Featherstone first sampled the community by attending the ILENRS-12 Conference held in June at William and Mary College in Virginia which attracted a number of leading figures in the field, and by visiting Italy, where he (finally) met with Andrea Rossi in his Bologna lab. He also met with other Italians skeptical of Rossi’s work, but who apparently think conventionally and know nothing of the two-decades old LENR experimental data.
Surveying conference attendees, Featherstone sums up the scientific community’s feeling of Rossi’s work by writing honestly:
“To my astonishment, after three days of asking every cold fusion researcher in the house, I couldn’t find a single person willing to call Rossi a con man. The consensus was that he had something, even if he didn’t understand why it worked or how to control it.”
They understood that Rossi is using a nickel-hydrogen type system historically known to produce large amounts of excess heat. His demonstrations have been witnessed by scientists who confirm temperature readings showing significant heat was generated.
The issue of openness, and the sharing of scientific data is another matter, and researchers will tell you fully-detailed, third-party tests and original data should be made available to the community for the sake of advancing the field. But without patent protection, those who have sacrificed decades of labor are not giving it up so easily.
But let’s forget about what’s typed as words, and look at what really communicates understanding, pictures. Popular Science gave the art department a whole page to illustrate this story.
This image they came up with reflects what people want most from this technology, electricity. Prominently featured right in the front, the century-old three-prong household plug represents the “current” need for electrical power.
The black box doubly represents the mysterious cold fusion reaction, as well as the secrecy that surrounds the object of Featherstone’s focus, Mr. Rossi’s generator, and the secrecy that blankets a sector where the Patent Office refuses to give scientists the attention demanded of a paradigm-changing energy technology.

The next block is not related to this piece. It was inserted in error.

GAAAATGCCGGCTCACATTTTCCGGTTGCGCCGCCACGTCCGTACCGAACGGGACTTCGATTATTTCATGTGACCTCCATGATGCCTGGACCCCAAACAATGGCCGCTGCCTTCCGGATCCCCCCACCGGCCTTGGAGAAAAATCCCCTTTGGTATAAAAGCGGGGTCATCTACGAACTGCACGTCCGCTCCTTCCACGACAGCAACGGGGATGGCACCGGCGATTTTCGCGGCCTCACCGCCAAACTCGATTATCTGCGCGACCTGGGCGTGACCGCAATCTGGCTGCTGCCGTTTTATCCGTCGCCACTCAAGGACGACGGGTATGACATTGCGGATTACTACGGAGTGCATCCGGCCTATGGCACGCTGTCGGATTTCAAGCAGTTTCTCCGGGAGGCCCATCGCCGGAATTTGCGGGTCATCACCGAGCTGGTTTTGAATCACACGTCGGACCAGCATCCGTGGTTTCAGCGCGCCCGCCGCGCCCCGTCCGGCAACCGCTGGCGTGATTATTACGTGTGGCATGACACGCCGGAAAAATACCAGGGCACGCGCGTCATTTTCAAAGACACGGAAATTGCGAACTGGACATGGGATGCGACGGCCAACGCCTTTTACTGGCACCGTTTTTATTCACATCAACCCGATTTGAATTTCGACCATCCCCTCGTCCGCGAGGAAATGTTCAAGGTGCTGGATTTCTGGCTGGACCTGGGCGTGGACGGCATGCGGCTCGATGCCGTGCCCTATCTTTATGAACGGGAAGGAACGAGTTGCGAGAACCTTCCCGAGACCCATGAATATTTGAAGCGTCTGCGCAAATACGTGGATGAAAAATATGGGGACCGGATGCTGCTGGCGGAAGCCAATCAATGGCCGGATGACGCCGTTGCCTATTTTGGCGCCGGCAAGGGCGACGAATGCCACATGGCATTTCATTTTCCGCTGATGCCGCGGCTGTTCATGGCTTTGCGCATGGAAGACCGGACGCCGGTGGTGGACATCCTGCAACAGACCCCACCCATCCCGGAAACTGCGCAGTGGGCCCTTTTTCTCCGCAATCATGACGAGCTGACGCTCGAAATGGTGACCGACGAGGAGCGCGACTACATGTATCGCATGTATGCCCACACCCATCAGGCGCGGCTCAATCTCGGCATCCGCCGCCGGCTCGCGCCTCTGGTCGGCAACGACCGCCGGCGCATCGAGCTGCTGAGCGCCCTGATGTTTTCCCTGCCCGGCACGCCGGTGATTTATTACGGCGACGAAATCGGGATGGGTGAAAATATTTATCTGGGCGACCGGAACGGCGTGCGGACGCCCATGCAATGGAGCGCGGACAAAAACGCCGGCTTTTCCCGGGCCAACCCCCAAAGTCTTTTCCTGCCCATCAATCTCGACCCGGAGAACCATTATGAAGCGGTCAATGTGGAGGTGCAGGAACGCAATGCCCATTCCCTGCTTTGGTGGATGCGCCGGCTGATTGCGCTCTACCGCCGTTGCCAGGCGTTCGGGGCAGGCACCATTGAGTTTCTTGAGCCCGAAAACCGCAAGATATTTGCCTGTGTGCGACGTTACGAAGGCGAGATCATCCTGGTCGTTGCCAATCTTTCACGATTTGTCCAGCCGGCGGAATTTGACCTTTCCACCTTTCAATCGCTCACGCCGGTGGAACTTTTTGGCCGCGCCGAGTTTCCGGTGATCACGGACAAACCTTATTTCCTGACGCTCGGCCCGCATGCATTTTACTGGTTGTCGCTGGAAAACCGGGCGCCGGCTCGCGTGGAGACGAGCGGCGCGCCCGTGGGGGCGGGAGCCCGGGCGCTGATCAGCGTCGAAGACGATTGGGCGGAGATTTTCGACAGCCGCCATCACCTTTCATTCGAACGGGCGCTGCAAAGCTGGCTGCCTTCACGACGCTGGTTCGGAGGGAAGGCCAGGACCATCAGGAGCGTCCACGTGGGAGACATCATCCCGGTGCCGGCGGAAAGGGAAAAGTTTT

Without patents, without academic support, without a process that encourages honesty, a developing technology will growing haltingly, in isolated pockets, and in secret.
The black box floats in the sky, like “pie in the sky”, and thus trepidation adds to the uncertainty. Like Wile E. Coyote spinning off a cliff, the unsettling feeling that you could drop like a rock at any moment, is the “ground” upon which the steam rises.
Steam is the object of the first planned cold fusion products in the form of hot water boilers for both hot and clean water, and steam generators for heating. Like a cloud, suspended, and slowly wafting behind the black box, steam rises into the deep blue, a technology within sight, but just out of reach on the horizon.
The box has a reflection below it. You can see the reflection of the electrical plug faintly just at the bottom of the of the picture, as if the box floats above water, a religious connotation associated with the highest of spiritual beings, reflecting the idealistic possibilities for a green and peaceful technological future for humans, if only we would just accept it.
The facing title page uses the same square box shape to enclose the type. Infinite Energy is typed in a light-gray font, and functions as ground for the bold black type of Andrea Rossi’s Black Box title.
Eventually, steam generators would turn turbines to generate the electricity, enough to feed the box and more, creating an infinite coefficient of performance (COP), one measure of the energy return.
Is this configuration of symbols more happenstance than design? Was the reflection just because a box was photographed on a glass table? Knowing the talent of artists who generate image for a living, I imagine the brainstorming session that came up with this image, and how, in art, serendipity can allow unconscious choices that come together as coherent message only acknowledged after the piece is finished. For these images, the simplicity is a success.
Poet Ezra Pound called artists “the antennae of the race”, intuiting a future, from the now, but the interpretations of illustrators and artists can also provide a valuable report on the current milieu.
As more minds awaken to the possibilities of cold fusion technology, surveying the state of understanding includes not just reading the written words, but reading the images, and the actions taken, too. They have always “spoken louder than words”.
Cold Fusion Now!